And now notice the ground of faith. God hath taken a solemn oath, in making the covenant for his people, that all the seed of Abraham should be saved: “And because he could swear by no greater, he swore by himself;” thus confirming his engagement with an oath. And faith rests there, feeling that Christ is the only Saviour by covenant love; and though sin assail the believer, and sometimes he doubts and fears, yet, eventually, he is brought to see that Christ is for him, and such as he only; his atoning blood is the only basis whereon he can rest his soul; and is his only ground of faith.
2. The claim faith makes. We have noticed the language of faith; and now, that we may better illustrate our meaning on this head, let us compare it to the husband and wife. While the husband is at home with his wife she can converse with him, and his soothing language will cheer her spirits, and console her in her trying moments by his unremitting kind attentions. Thus they sweetly commune together and enjoy each other’s company. She needs not then the exercise of faith to believe that she has a kind and affectionate husband; for he is with her. But suppose he is away, at a distance, where troubled seas roll between them, and that during his absence there should rise storms and tempests; this may cause the anxious loving wife much trouble, and she is ready to believe her husband may be lost, she a widow and destitute. This apparent transition of her circumstances and situation requires the exercise of faith to believe that he is yet alive,—a tender and loving husband. But, though billows roll between them, his mind is fixed on her, and he loves her still; and she still claims him as her husband. This seems to have been the case with Jerusalem. God had for a while hid his face, and they were desolate of comfort. All was wretchedness and misery. But amidst these trying circumstances, the prophet is enabled, by faith, to look to God, believing that he is from everlasting his Lord and his God, his Holy One. Therefore he should not die. He not only desires to know God as the God of nature, the God of providence, and the God of grace, but as his own God.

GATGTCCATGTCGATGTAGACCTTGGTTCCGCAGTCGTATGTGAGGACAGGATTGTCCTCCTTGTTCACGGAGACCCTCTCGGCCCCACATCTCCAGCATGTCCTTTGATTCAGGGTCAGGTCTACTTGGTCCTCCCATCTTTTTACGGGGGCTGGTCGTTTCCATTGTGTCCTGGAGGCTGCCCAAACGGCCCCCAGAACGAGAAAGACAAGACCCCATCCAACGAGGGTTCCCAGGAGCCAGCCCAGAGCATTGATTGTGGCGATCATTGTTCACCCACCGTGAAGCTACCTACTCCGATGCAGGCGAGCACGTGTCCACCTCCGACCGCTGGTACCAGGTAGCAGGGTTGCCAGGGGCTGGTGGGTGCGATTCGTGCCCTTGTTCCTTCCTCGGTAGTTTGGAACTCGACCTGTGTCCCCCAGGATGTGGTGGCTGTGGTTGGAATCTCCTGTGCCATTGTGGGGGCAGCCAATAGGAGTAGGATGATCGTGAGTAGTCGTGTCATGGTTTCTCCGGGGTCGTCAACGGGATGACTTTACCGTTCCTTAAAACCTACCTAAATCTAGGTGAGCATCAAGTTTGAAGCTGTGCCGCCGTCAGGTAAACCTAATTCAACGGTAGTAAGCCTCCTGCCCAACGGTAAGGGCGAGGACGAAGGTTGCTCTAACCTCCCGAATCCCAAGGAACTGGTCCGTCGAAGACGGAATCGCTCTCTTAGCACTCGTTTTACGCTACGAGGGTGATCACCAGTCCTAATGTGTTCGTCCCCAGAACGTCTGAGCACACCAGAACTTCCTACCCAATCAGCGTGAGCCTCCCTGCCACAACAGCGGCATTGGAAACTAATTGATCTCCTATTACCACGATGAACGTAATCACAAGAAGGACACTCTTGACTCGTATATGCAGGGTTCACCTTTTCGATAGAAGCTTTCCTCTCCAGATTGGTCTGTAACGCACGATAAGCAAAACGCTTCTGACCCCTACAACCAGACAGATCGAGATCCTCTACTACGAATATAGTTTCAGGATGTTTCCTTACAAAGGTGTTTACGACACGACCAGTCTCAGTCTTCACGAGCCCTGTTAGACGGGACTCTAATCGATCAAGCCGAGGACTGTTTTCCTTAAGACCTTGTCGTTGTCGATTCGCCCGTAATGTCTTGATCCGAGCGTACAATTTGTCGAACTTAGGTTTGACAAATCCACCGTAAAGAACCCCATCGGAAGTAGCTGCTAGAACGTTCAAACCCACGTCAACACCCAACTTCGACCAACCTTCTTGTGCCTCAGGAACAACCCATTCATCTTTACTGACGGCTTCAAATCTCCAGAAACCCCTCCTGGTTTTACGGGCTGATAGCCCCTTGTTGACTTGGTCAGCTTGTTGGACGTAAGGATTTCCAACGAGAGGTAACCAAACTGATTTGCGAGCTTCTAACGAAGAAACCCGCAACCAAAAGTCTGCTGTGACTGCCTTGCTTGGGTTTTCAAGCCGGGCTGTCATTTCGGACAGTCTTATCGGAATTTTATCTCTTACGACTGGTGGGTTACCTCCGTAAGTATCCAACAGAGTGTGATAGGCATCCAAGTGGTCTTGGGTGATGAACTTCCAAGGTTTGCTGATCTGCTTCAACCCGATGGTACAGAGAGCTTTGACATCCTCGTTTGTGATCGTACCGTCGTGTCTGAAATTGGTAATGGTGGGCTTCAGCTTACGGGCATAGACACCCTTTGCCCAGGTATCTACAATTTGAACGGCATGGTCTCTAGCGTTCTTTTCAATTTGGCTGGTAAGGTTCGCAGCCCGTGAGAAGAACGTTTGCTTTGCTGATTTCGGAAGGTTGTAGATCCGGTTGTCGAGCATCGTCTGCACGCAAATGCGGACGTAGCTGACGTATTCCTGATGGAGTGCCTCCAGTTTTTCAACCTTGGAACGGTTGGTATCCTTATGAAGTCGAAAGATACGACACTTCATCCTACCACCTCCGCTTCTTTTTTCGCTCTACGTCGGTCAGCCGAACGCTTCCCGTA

3. The conclusion faith comes to: “We shall not die.” “Thou hast ordained them for judgment, and established them for correction.” This may refer, first, to the designs of God in providence; secondly, to the wicked; thirdly, to the people of God.
First. The designs of God in providence. How prone is human nature to repine at the dispensations of God’s providence. If they are poor, they wish to be rich. If they are rich, they are tormented by the poor, and fear of losing their property. If one is bereaved of a member of his family, he repines at his loss. If he is sick, he frets and desires to be soon well. If he experiences hardships, he is impatient and murmurs. How few consider that sin has brought all these troubles into the world; that even the ground is cursed for man’s sake, and that man is born to trouble, and must live by the sweat of his brow. O could men but look to the Lord, whose ever watchful eye surveys all our actions, and who does not willingly afflict the children of men, then would they cease their murmurings. See the rebellious children of Israel. Although the Lord led them by the pillar of the cloud by day, and a pillar of fire by night, and conducted them dry shod through the Red Sea, and sent them bread to eat and water to drink; yet, notwithstanding, they murmured, and remembered the flesh-pots of Egypt. And the Lord bore with their manners in the wilderness forty years. Thus are the dispensations of the Lord’s providence ordained for judgment and established for correction.